When he was gone, Dorothea’s tears gushed forth, and relieved her stifling oppression. Then she dried her eyes, reminded that her distress must not be betrayed to her husband; and looked round the room thinking that she must order the servant to attend to it as usual, since Mr. Casaubon might now at any moment wish to enter. On his writing-table there were letters which had lain untouched since the morning when he was taken ill, and among them, as Dorothea well remembered, there were young Ladislaw’s letters, the one addressed to her still unopened. The associations of these letters had been made the more painful by that sudden attack of illness which she felt that the agitation caused by her anger might have helped to bring on: it would be time enough to read them when they were again thrust upon her, and she had had no inclination to fetch them from the library. But now it occurred to her that they should be put out of her husband’s sight: whatever might have been the sources of his annoyance about them, he must, if possible, not be annoyed again; and she ran her eyes first over the letter addressed to him to assure herself whether or not it would be necessary to write in order to hinder the offensive visit.
Will wrote from Rome, and began by saying that his obligations to Mr. Casaubon were too deep for all thanks not to seem impertinent. It was plain that if he were not grateful, he must be the poorest-spirited rascal who had ever found a generous friend. To expand in wordy thanks would be like saying, “I am honest.” But Will had come to perceive that his defects—defects which Mr. Casaubon had himself often pointed to—needed for their correction that more strenuous position which his relative’s generosity had hitherto prevented from being inevitable. He trusted that he should make the best return, if return were possible, by showing the effectiveness of the education for which he was indebted, and by ceasing in future to need any diversion towards himself of funds on which others might have a better claim. He was coming to England, to try his fortune, as many other young men were obliged to do whose only capital was in their brains. His friend Naumann had desired him to take charge of the “Dispute”—the picture painted for Mr. Casaubon, with whose permission, and Mrs. Casaubon’s, Will would convey it to Lowick in person. A letter addressed to the Poste Restante in Paris within the fortnight would hinder him, if necessary, from arriving at an inconvenient moment. He enclosed a letter to Mrs. Casaubon in which he continued a discussion about art, begun with her in Rome.
Opening her own letter Dorothea saw that it was a lively continuation of his remonstrance with her fanatical sympathy and her want of sturdy neutral delight in things as they were—an outpouring of his young vivacity which it was impossible to read just now. She had immediately to consider what was to be done about the other letter: there was still time perhaps to prevent Will from coming to Lowick. Dorothea ended by giving the letter to her uncle, who was still in the house, and begging him to let Will know that Mr. Casaubon had been ill, and that his health would not allow the reception of any visitors.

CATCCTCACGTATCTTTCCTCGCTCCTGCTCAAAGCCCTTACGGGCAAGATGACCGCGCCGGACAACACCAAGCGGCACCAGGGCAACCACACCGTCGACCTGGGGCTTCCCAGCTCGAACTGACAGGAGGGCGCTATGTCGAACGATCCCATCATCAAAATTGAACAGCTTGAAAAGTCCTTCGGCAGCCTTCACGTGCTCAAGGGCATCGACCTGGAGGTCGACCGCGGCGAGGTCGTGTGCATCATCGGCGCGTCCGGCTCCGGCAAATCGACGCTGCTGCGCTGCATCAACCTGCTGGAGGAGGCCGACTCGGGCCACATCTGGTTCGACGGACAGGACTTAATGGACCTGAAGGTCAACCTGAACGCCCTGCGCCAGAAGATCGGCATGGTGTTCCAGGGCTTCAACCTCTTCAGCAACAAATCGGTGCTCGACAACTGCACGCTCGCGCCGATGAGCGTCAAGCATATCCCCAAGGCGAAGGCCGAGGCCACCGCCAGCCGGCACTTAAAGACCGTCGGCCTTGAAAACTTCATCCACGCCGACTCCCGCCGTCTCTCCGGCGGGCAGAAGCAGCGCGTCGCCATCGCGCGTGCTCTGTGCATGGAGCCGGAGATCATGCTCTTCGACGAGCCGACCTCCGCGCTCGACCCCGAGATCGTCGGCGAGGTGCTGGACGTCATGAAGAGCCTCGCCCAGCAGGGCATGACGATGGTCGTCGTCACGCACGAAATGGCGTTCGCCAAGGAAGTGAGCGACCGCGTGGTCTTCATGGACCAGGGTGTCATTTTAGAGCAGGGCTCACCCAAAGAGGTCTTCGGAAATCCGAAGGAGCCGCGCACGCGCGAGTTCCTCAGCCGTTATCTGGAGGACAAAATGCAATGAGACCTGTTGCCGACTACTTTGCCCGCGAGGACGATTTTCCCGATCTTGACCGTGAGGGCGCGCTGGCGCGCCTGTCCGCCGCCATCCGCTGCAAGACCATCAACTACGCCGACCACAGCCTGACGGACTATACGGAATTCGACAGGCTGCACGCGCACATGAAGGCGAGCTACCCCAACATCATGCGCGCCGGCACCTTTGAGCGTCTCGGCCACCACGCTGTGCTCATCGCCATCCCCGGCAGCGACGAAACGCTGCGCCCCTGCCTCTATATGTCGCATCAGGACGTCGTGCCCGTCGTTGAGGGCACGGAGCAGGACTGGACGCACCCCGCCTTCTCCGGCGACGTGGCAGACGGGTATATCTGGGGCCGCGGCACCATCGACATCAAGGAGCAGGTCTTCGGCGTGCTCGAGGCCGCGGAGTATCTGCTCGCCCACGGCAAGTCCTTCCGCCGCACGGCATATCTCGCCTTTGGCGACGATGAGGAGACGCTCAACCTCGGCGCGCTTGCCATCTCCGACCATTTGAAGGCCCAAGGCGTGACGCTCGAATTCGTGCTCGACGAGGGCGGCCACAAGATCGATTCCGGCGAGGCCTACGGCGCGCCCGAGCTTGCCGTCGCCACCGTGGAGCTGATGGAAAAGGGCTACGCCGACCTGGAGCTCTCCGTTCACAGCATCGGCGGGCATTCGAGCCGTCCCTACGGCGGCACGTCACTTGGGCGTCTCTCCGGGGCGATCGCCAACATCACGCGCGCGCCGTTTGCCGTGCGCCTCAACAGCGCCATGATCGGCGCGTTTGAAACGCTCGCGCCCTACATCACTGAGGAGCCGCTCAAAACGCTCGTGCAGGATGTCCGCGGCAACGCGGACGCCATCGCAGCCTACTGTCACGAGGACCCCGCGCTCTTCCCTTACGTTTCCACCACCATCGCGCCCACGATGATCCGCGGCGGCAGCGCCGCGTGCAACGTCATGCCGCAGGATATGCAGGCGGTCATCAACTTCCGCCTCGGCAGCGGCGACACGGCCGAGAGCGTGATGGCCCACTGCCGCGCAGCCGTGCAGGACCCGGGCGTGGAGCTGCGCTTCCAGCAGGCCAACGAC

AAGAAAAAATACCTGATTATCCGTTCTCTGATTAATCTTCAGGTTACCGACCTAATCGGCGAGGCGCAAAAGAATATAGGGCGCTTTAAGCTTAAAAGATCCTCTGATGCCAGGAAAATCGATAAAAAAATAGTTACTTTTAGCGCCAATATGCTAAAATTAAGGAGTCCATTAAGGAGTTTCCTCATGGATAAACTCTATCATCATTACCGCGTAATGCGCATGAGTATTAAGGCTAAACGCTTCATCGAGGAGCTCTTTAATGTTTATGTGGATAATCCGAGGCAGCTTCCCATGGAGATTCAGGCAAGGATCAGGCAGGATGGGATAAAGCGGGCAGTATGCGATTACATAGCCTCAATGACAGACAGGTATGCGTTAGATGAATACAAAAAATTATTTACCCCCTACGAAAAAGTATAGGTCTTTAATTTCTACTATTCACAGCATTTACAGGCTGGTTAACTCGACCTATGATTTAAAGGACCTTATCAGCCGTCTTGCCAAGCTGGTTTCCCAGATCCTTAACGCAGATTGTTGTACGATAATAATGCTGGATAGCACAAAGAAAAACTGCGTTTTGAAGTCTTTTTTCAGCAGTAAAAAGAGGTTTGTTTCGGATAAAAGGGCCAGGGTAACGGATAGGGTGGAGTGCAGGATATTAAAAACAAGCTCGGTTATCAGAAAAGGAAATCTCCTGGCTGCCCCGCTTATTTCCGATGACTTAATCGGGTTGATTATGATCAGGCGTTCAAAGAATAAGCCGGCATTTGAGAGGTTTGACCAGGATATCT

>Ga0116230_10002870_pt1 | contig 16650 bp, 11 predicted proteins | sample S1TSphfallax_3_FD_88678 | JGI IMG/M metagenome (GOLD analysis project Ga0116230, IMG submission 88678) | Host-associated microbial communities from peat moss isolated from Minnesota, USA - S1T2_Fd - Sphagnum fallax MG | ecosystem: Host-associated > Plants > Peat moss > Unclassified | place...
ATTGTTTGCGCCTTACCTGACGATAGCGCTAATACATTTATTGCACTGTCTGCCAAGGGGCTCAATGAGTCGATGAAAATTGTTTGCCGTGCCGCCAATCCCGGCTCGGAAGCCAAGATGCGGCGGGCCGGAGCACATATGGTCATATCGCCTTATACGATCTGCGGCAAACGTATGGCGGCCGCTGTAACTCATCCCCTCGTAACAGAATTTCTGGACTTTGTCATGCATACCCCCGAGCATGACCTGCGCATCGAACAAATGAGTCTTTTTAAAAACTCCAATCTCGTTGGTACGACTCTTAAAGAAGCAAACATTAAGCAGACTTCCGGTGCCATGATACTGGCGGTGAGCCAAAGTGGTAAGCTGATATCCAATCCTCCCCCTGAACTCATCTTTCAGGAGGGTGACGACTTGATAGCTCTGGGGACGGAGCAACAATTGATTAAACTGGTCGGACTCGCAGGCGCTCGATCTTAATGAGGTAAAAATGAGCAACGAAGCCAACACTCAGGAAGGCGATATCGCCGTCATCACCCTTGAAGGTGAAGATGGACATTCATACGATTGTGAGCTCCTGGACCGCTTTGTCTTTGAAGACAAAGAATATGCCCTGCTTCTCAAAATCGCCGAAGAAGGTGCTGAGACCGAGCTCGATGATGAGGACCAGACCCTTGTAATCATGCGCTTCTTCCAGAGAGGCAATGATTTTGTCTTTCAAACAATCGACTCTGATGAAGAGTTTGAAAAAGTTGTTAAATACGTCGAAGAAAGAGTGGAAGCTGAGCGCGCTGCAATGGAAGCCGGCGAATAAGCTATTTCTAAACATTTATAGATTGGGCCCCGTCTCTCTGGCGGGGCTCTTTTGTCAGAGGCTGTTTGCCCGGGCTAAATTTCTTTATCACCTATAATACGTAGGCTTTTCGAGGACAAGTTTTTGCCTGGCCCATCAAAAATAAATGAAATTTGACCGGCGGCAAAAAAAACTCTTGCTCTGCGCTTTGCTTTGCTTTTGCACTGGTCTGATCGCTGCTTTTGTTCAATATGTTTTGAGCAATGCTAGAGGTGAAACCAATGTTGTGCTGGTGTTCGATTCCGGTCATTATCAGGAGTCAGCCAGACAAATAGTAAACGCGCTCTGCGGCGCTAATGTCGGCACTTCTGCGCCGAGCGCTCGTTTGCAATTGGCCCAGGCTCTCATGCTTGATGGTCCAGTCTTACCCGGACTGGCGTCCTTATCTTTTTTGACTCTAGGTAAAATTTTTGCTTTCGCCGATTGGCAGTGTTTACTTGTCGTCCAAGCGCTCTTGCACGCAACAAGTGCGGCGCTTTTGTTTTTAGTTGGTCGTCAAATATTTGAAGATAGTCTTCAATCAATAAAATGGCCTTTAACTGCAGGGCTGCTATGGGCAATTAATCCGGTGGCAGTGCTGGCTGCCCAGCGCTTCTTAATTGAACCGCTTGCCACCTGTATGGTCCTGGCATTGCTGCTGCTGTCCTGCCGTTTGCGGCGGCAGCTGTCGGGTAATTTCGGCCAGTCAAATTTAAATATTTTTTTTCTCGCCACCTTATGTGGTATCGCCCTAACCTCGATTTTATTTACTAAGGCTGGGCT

No one more ready than Mr. Brooke to write a letter: his only difficulty was to write a short one, and his ideas in this case expanded over the three large pages and the inward foldings. He had simply said to Dorothea—
“To be sure, I will write, my dear. He’s a very clever young fellow—this young Ladislaw—I dare say will be a rising young man. It’s a good letter—marks his sense of things, you know. However, I will tell him about Casaubon.”
But the end of Mr. Brooke’s pen was a thinking organ, evolving sentences, especially of a benevolent kind, before the rest of his mind could well overtake them. It expressed regrets and proposed remedies, which, when Mr. Brooke read them, seemed felicitously worded—surprisingly the right thing, and determined a sequel which he had never before thought of. In this case, his pen found it such a pity young Ladislaw should not have come into the neighborhood just at that time, in order that Mr. Brooke might make his acquaintance more fully, and that they might go over the long-neglected Italian drawings together—it also felt such an interest in a young man who was starting in life with a stock of ideas—that by the end of the second page it had persuaded Mr. Brooke to invite young Ladislaw, since he could not be received at Lowick, to come to Tipton Grange. Why not? They could find a great many things to do together, and this was a period of peculiar growth—the political horizon was expanding, and—in short, Mr. Brooke’s pen went off into a little speech which it had lately reported for that imperfectly edited organ the “Middlemarch Pioneer.” While Mr. Brooke was sealing this letter, he felt elated with an influx of dim projects:—a young man capable of putting ideas into form, the “Pioneer” purchased to clear the pathway for a new candidate, documents utilized—who knew what might come of it all? Since Celia was going to marry immediately, it would be very pleasant to have a young fellow at table with him, at least for a time.
But he went away without telling Dorothea what he had put into the letter, for she was engaged with her husband, and—in fact, these things were of no importance to her.